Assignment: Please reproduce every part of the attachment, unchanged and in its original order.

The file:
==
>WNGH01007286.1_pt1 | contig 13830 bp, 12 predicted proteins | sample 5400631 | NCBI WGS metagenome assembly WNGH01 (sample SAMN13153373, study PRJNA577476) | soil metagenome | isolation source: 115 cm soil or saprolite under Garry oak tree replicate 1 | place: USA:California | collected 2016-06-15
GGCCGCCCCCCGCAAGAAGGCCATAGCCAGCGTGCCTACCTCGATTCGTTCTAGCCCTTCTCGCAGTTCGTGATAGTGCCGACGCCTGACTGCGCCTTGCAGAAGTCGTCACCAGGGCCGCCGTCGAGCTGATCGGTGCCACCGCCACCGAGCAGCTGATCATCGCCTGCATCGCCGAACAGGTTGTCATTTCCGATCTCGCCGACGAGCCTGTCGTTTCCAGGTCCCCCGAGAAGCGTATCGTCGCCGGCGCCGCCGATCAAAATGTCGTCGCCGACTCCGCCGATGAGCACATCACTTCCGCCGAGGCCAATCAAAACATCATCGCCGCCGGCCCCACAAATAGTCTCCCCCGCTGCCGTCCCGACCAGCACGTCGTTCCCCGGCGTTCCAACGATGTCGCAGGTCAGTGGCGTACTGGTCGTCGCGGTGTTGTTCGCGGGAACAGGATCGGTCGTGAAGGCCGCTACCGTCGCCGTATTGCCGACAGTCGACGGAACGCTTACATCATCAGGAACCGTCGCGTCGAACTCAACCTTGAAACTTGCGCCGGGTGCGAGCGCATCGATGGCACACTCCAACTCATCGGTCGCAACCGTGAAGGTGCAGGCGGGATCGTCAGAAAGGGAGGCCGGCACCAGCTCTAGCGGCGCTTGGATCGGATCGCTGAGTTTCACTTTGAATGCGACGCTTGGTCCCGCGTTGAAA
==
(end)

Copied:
>WNGH01007286.1_pt1 | contig 13830 bp, 12 predicted proteins | sample 5400631 | NCBI WGS metagenome assembly WNGH01 (sample SAMN13153373, study PRJNA577476) | soil metagenome | isolation source: 115 cm soil or saprolite under Garry oak tree replicate 1 | place: USA:California | collected 2016-06-15
GGCCGCCCCCCGCAAGAAGGCCATAGCCAGCGTGCCTACCTCGATTCGTTCTAGCCCTTCTCGCAGTTCGTGATAGTGCCGACGCCTGACTGCGCCTTGCAGAAGTCGTCACCAGGGCCGCCGTCGAGCTGATCGGTGCCACCGCCACCGAGCAGCTGATCATCGCCTGCATCGCCGAACAGGTTGTCATTTCCGATCTCGCCGACGAGCCTGTCGTTTCCAGGTCCCCCGAGAAGCGTATCGTCGCCGGCGCCGCCGATCAAAATGTCGTCGCCGACTCCGCCGATGAGCACATCACTTCCGCCGAGGCCAATCAAAACATCATCGCCGCCGGCCCCACAAATAGTCTCCCCCGCTGCCGTCCCGACCAGCACGTCGTTCCCCGGCGTTCCAACGATGTCGCAGGTCAGTGGCGTACTGGTCGTCGCGGTGTTGTTCGCGGGAACAGGATCGGTCGTGAAGGCCGCTACCGTCGCCGTATTGCCGACAGTCGACGGAACGCTTACATCATCAGGAACCGTCGCGTCGAACTCAACCTTGAAACTTGCGCCGGGTGCGAGCGCATCGATGGCACACTCCAACTCATCGGTCGCAACCGTGAAGGTGCAGGCGGGATCGTCAGAAAGGGAGGCCGGCACCAGCTCTAGCGGCGCTTGGATCGGATCGCTGAGTTTCACTTTGAATGCGACGCTTGGTCCCGCGTTGAAA